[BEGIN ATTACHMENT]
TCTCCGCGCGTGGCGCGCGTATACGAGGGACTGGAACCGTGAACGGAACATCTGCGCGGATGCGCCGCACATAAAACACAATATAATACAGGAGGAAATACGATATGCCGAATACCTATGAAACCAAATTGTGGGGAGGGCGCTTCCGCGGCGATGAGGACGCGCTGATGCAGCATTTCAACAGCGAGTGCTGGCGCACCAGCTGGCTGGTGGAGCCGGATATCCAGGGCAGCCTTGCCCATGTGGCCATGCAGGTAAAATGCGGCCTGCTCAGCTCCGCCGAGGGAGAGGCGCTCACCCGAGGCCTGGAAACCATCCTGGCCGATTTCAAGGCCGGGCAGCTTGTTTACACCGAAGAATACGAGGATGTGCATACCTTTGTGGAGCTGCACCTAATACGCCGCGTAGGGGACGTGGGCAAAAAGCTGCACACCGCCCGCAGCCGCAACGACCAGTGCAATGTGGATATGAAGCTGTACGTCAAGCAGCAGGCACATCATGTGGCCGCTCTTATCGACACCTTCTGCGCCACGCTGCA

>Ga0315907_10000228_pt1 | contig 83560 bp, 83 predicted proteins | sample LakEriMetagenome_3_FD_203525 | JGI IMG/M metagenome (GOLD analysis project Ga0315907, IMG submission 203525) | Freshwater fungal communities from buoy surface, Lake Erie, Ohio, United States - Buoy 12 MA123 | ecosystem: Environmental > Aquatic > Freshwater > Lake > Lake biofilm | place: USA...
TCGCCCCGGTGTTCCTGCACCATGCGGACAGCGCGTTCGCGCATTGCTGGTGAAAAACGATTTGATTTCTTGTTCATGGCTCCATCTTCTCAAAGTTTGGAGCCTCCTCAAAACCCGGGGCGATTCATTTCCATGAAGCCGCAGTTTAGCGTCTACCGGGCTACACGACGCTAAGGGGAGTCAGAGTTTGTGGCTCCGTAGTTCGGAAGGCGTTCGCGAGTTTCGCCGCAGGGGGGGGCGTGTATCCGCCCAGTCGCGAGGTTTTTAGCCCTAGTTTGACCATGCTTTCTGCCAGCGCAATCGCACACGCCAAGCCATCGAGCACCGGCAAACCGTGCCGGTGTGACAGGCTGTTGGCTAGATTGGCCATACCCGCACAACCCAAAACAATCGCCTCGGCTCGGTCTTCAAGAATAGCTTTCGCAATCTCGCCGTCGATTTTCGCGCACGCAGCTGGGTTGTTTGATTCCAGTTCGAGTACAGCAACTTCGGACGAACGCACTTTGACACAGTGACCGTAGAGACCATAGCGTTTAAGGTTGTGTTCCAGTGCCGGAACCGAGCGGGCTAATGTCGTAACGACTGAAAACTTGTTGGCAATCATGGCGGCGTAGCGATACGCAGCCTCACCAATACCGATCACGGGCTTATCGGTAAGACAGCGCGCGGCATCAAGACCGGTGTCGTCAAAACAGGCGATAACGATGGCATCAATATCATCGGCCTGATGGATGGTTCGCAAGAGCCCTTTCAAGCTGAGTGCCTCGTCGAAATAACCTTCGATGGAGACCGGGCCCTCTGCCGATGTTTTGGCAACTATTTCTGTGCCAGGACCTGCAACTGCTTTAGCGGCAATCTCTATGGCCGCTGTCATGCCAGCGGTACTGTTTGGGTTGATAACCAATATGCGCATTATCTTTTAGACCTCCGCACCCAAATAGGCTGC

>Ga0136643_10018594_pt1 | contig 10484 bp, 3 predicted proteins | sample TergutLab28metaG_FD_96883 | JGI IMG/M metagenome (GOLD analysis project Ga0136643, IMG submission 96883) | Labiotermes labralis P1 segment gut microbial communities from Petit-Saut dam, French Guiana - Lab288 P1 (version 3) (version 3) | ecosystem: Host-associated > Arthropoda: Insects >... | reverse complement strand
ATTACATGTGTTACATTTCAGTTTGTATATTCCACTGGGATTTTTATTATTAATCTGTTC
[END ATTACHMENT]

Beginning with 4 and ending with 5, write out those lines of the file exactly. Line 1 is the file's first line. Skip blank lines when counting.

>Ga0136643_10018594_pt1 | contig 10484 bp, 3 predicted proteins | sample TergutLab28metaG_FD_96883 | JGI IMG/M metagenome (GOLD analysis project Ga0136643, IMG submission 96883) | Labiotermes labralis P1 segment gut microbial communities from Petit-Saut dam, French Guiana - Lab288 P1 (version 3) (version 3) | ecosystem: Host-associated > Arthropoda: Insects >... | reverse complement strand
ATTACATGTGTTACATTTCAGTTTGTATATTCCACTGGGATTTTTATTATTAATCTGTTC